Pakistani Catholic Younis family now seeks the Canadian dream
By Michael Swan, The Catholic Register
[Toronto – Canadian Catholic News] – Younis Gil struggles with English. Years of stress, uncertainty and hard labour have left an imprint. But he squares his shoulders, straightens his back, meets your gaze and smiles.
With his wife Saleema Bibi and surrounded by three of his adult children plus a son-in-law, he is a proud pater familias embracing a life that a few months ago was hard to imagine.
Just over halfway through the Younis family’s eight years living in the shadows of Bangkok, The Catholic Register took a photo of Gil with his head bowed and his rosary wrapped around his fingers. The photo deliberately hid his face. The story gave him the alias “Jonas Saman.”
Like all the Pakistani Christians hiding out in Bangkok in 2019, Younis Gil had to keep his name and face off the Internet, out of public view, for fear of being betrayed to the Royal Thai Immigration Police. Or worse yet, he might have been hunted down by Pakistani extremists who would take his life, without trial or evidence, in revenge for a made-up, fantastical charge of blasphemy.
It was Younis Gil’s Catholic ideals and hopes that landed the family in exile. He had founded an NGO in Pakistan and was driven by the idea of development. He wanted to provide training opportunities for young people to work in the trades.
Daughter Seemab followed in her father’s footsteps, helping women who worked as domestic servants to face issues of abuse and unfair employment conditions. The Guardians of the Prophet’s Companions didn’t like any of this activity on their turf. When a mob burned down Lahore’s Joseph Colony in March of 2013, Younis Gil and his family knew they had to be elsewhere.
They might have been in Canada sooner, were it not for COVID-19. The Office for Refugees for the Archdiocese of Toronto (ORAT) interviewed them, one of 63 families hoping for refugee sponsorship, in July 2019. The process was nearly complete when travel shut down in March 2020. For ORAT, getting the families here has been a long, long commitment of faith.
Three years on, Younis Gil comes to the door of the four-bedroom, three-bath suburban house, which the combined refugee committees of St. Martin of Tours and St. Ignatius parishes have provided for the family, wearing that same rosary around his neck. He’s had to repair it a couple of times, but the wooden beads strung along fraying, knotted threads of different colours are more precious to him than ever.
His daughter, Sunena, comes downstairs with sleep still in her eyes, but eager to talk. She got home at two in the morning, after doing overtime putting clothes on hangers at an industrial laundry.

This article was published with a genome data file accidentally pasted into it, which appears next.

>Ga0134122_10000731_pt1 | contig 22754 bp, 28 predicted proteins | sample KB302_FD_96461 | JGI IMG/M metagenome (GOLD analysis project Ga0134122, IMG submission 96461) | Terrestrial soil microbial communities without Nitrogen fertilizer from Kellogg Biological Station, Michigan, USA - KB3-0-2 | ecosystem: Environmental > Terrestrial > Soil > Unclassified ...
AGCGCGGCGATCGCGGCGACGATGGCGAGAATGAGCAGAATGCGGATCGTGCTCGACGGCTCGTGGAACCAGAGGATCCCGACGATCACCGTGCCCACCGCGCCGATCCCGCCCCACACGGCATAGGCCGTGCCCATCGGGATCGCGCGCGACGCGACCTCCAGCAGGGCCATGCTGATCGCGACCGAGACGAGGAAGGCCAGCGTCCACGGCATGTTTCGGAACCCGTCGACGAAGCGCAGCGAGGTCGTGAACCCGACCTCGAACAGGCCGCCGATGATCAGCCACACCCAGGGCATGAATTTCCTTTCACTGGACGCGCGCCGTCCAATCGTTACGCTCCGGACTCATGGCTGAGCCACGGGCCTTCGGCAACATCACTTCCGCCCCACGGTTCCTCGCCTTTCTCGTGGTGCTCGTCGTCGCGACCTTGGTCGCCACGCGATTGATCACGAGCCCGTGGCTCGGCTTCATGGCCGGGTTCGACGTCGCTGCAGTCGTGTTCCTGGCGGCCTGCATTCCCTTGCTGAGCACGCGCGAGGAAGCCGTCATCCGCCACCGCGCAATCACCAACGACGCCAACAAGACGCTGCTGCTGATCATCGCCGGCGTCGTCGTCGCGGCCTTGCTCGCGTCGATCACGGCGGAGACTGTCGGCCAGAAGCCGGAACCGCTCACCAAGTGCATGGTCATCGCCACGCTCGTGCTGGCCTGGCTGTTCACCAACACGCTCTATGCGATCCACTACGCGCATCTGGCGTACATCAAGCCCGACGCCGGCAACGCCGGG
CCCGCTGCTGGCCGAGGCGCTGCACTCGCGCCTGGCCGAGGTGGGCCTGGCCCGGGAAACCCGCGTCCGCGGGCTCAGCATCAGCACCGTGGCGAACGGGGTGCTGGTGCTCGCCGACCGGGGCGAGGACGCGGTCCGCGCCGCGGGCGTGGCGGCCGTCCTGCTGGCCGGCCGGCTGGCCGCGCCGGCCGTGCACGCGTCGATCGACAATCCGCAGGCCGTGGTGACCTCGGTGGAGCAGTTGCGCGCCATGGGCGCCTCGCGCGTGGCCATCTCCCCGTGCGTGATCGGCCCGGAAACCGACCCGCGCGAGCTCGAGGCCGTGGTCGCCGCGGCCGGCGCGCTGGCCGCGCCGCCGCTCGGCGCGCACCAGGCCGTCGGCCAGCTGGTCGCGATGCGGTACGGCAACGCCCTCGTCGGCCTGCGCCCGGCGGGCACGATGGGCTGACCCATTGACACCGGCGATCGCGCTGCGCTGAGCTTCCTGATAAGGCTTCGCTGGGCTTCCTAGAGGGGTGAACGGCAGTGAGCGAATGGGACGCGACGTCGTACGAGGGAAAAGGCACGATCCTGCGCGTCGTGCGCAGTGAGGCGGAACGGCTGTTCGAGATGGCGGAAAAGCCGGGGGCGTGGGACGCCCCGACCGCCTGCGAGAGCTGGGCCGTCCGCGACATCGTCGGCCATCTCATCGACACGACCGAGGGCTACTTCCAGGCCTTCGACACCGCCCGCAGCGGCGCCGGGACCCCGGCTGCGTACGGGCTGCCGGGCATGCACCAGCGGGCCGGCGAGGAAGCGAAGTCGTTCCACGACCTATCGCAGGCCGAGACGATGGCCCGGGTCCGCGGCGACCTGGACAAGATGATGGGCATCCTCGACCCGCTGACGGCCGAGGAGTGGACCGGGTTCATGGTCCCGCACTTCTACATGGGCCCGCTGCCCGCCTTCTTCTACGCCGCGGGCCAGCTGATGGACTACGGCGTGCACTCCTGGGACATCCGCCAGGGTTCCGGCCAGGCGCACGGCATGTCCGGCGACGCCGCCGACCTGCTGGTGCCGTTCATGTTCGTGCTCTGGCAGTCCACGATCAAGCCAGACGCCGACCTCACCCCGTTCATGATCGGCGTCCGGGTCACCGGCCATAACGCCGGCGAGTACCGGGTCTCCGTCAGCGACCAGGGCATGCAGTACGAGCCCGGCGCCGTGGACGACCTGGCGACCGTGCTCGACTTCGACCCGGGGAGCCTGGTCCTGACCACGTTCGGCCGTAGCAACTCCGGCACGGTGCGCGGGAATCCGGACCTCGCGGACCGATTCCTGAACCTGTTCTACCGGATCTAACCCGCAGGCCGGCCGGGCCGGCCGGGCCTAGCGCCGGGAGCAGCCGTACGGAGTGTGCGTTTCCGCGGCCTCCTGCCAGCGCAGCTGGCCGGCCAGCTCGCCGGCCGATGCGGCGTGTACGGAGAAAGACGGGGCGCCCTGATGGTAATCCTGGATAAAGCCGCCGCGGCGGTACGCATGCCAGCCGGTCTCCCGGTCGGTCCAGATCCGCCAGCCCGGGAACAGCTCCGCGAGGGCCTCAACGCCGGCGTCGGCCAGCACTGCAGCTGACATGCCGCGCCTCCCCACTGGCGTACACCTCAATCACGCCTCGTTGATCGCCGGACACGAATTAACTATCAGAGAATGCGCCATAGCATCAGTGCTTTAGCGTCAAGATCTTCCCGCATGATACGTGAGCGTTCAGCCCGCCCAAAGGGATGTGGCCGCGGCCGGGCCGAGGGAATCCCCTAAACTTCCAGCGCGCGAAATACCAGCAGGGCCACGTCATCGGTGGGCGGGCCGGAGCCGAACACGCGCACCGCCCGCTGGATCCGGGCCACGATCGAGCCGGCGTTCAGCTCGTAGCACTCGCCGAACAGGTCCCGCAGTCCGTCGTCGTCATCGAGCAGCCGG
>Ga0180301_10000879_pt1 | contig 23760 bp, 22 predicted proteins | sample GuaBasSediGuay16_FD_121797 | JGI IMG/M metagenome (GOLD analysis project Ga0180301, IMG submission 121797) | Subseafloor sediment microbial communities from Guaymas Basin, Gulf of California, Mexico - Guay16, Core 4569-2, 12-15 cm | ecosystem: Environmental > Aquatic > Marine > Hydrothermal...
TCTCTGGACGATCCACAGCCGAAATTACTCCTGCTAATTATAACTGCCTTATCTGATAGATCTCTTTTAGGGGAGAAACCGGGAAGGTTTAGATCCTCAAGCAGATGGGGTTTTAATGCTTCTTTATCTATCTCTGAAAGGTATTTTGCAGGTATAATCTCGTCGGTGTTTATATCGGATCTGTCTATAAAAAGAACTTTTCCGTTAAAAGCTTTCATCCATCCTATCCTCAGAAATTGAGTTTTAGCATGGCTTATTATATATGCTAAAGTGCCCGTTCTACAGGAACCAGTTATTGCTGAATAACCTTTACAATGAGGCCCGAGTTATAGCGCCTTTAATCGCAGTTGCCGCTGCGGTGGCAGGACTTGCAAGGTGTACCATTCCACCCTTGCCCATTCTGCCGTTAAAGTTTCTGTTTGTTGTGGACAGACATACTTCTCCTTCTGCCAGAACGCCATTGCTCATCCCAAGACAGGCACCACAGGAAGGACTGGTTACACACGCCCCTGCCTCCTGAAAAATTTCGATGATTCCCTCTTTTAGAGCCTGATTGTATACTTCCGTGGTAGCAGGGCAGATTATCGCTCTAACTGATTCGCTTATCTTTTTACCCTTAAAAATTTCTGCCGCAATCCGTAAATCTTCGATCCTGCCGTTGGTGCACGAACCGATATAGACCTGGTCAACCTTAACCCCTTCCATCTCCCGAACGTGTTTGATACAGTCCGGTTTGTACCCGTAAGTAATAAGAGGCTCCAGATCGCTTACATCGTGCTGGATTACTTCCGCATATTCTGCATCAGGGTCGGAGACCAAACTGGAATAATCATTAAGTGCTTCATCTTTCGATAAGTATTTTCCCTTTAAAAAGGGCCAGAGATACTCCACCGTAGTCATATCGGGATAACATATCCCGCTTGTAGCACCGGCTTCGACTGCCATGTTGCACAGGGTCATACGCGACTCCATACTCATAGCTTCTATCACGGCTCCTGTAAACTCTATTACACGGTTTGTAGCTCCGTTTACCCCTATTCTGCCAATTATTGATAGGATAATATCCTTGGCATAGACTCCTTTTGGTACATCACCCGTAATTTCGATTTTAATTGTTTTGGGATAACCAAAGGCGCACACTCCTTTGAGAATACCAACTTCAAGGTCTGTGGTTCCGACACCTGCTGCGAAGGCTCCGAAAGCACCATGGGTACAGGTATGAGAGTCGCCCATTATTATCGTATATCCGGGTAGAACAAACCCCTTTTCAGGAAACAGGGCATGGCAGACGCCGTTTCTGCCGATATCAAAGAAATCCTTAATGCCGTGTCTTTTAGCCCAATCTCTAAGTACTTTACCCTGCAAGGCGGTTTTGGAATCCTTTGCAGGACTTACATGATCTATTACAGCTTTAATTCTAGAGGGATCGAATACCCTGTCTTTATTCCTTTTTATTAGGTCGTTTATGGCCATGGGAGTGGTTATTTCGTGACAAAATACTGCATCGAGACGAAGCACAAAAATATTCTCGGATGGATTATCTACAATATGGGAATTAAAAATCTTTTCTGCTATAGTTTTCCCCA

“This is our dream house,” she says. Out in the west end of Mississauga, the house is nothing special. All the other houses on the crescent (and there is nothing but houses in the neighbourhood) look pretty much the same. On the one side, the Younis family’s new neighbours are Coptic Orthodox Christians from Egypt. On the other side is a family from India. The Pakistanis-in-exile fit right in.
It took a while to get all eight of them together in that house. Sunena arrived Jan. 27. Her sister Seemab with her husband Aurangezeb Joseph and their children Joshua and Divine Mary got there Feb. 9. Sunena’s big brother Shan arrived Feb. 24. Nobody seems to remember when the younger brother Adeeb arrived. Finally their father and mother landed at Pearson International Airport March 17.
Another brother, Simon, and his family (a wife and two children) are still in Thailand. In 2019 this whole extended family were living in a one-room apartment of about 400 square feet (37 square metres), including the balcony. They had two beds, a couple of shelves and a cabinet. On a high shelf — too high for the children to reach — was a little shrine where statues of Mary and the Sacred Heart of Jesus resided. They cooked chicken biryani for a special guest on an electric ring on the floor and served the meal on one of the beds. It would take a lot of hours of cash-under-the-table labour to pay for that meal.
Younis Gil worked part time, whenever he could, in restaurants. His sons picked up day jobs at construction sites when they could. They all had to keep an eye out for police and for other desperate migrants who would turn them into the police.
Thailand never signed the 1951 Convention on Refugees and doesn’t recognize refugees. Refugees are classed as illegal residents and regularly rounded up, thrown into overcrowded jails and then sent back to countries they had fled in fear for their lives.
Just weeks into their Canadian sojourn, most of the adults in the family are working. Sunena has benefits at the laundry company. Shan and Adeeb have temporary jobs with Elections Ontario for the riding of Mississauga Centre. Aurangezeb (also known as Harry) has a similar job in the neighbouring riding of Erin Mills.